A play that strikes the chord of compassion for those less fortunate can sometimes engage an audience simply on its good intentions alone. So when Saturday night's enthusiastic house delivered a standing ovation to the cast of Unconditional at Darkhorse Theater, the act seemed a tribute more to playwright/director Myra Anderson Stephens' thematic sensitivities than to the actual achievements of author and actors.
The curtain opens to reveal desolate living quarters under train tracks for Chicago's "L," where six down-and-outers scrounge a desperate existence. The lead character, Marla (Lauren Shakespeare), turns quick sexual tricks to help support her 14-year-old daughter, Baby (Kelsie Anderson), who never speaks and is fading into apparent unconsciousness, the result of manhandling by one of Marla's johns.
Surrounding this tawdry situation are several homeless people who are powerless to help, and later a social worker and the police, who are investigating some suspicious circumstances.
The scenario unfolds in two relatively economical acts, and the technical aspects are strong. Jonathan Stephens' production design reflects the mean streets, a sensation further enhanced by Tim Clo's sound effects and the graffiti art of Troy Duff and Mike Propes.
Yet there's a slapdash quality to the play's structure, which relies more on dialogue that tells rather than action that shows. Plus the climactic scene's police-procedural aspects are weakly acted and less than credible.
Shakespeare's performance is appropriately tense but uneven, and she assumes an accent that sounds closer to Brooklyn than the Windy City. The other eight cast members do little to effectively convey the drama, with the exception of John Silvestro, who delivers a convincing portrayal of an aging but kindly homeless man. Adele Akin's turn as an addlepated oldster who quotes Tennessee Williams is sincere, but it grows tiresome.
There's no faulting Unconditional for what it aspires to be — if only its artistic achievement had fully matched its heartfelt conscience.
First presented 10 years ago at Nashville Children's Theatre, artistic director Scot Copeland's script for The Beauty and the Beast is lovingly adapted from Jeanne-Marie Leprince de Beaumont's version of the famous fairy tale, first translated into English in 1757.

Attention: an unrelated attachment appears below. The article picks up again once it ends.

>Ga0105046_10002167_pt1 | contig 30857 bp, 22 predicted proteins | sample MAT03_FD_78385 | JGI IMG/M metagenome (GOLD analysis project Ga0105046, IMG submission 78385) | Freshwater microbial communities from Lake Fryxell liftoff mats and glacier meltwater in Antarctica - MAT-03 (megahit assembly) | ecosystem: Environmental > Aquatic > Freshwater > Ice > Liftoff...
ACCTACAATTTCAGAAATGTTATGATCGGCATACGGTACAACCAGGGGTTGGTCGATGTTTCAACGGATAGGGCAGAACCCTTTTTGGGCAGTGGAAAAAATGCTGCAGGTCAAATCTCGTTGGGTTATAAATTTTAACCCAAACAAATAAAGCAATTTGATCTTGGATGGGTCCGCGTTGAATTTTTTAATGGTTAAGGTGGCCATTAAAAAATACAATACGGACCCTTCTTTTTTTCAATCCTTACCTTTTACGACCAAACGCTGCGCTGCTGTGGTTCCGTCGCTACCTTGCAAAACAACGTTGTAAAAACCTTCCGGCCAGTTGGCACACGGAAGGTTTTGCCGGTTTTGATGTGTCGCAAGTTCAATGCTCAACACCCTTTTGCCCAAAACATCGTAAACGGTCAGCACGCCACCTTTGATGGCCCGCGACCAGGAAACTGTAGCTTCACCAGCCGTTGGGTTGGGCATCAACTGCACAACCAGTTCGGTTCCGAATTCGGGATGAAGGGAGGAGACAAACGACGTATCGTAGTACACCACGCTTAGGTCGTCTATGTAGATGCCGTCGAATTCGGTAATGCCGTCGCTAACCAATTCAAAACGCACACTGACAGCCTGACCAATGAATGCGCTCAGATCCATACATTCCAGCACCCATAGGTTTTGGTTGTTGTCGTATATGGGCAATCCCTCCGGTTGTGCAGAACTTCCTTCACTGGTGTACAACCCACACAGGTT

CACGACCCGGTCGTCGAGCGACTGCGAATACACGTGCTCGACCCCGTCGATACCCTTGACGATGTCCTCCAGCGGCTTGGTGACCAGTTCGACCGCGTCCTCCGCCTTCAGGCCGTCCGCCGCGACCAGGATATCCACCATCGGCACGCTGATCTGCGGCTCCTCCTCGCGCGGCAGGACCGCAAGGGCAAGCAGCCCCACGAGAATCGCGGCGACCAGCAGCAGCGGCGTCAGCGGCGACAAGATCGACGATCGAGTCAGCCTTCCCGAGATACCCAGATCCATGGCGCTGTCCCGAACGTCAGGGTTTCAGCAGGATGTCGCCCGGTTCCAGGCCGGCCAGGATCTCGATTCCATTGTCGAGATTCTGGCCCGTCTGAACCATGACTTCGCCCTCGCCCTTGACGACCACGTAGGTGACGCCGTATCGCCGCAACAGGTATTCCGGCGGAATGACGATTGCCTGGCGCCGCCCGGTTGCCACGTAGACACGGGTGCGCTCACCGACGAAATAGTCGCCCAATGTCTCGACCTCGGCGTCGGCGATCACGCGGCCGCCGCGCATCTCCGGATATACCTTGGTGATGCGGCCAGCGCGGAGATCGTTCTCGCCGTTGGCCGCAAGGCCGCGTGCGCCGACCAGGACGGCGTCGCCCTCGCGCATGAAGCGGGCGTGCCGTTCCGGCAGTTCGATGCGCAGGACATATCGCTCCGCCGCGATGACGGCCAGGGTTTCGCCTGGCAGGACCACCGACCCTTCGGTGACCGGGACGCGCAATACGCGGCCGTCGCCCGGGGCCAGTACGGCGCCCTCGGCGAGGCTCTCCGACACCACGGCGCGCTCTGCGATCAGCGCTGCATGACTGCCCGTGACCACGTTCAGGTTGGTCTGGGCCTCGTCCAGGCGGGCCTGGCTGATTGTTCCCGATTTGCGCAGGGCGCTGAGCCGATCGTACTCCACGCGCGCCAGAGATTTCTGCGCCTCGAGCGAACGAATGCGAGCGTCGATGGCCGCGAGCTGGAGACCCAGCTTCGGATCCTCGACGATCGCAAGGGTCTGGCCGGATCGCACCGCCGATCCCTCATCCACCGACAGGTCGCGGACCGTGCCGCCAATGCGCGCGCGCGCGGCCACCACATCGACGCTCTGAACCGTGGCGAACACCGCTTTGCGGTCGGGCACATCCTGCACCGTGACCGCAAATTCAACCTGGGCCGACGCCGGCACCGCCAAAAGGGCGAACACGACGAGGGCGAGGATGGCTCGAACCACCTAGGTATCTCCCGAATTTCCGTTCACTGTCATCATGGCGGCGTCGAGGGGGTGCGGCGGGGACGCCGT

The Beaumont script was also the source for Jean Cocteau's fascinating 1946 black-and-white film, for which Copeland readily acknowledges his admiration. But if there are spiritual similarities between stage and the film, which might be termed "misty and magical," Copeland's take maintains its own distinctive pulse and story points. Furthermore, this new mounting benefits from what he terms his company's "better resources."
That means that Scott Boyd's scenic design — dominated by a single huge red rose — and Patricia Taber's costumes transmit a certain fantasy grandeur that reinforces the story's dreamy and ghostly sensibilities.
Copeland's cast features talented and experienced players. Marin Miller's portrayal of Belle is somewhat unconventional, more courageous stoicism than the typical demure romanticism. The unexpected edginess works well against Eric D. Pasto-Crosby's physically commanding and emotionally affecting Beast.
Peter Vann, Cori Anne Laemmel and Jamie Farmer are excellent in roles that directly support the story, but they do particularly striking work as the highly stylized, chalk-white spirits that haunt the Beast's mansion and do his bidding. Chip Arnold is also strong as Belle's caring father Marchand.
This fine take of a classic fable continues through March 18 at NCT's Hill Theatre.
Nashville Opera recently announced its 2012-13 season, featuring three classics of the repertoire and one surprisingly offbeat choice that should definitely intrigue local theatergoers.
First up on the schedule is Madame Butterfly (Oct. 11 and 13 at TPAC's Jackson Hall), Puccini's poignant tale of intense, fleeting passion and selfless devotion involving an American sailor and a Japanese geisha. Rossini's comic opera Cinderella is the winter production (Jan. 25, 27 and 29 at TPAC's Polk Theater), offering the classic fairy tale with some original twists and turns. For spring, Mozart's beloved The Magic Flute (April 11 and 13, Jackson Hall) delivers its life-affirming message via some of the great composer's most colorful melodies.
But the show that figures to gain more serious scrutiny is The Difficulty of Crossing a Field, presented at the company's Noah Liff Opera Center Nov. 9-11. David Lang's atypical chamber piece, based on an Ambrose Bierce short story, is set in the antebellum South and challenges the boundaries of reality, not to mention the expectations of operatic composition. The piece has been performed sparingly, with higher-profile mountings in San Francisco and Long Beach, Calif., and also at New Jersey's Montclair State University.
Single tickets for all performances go on sale in August.
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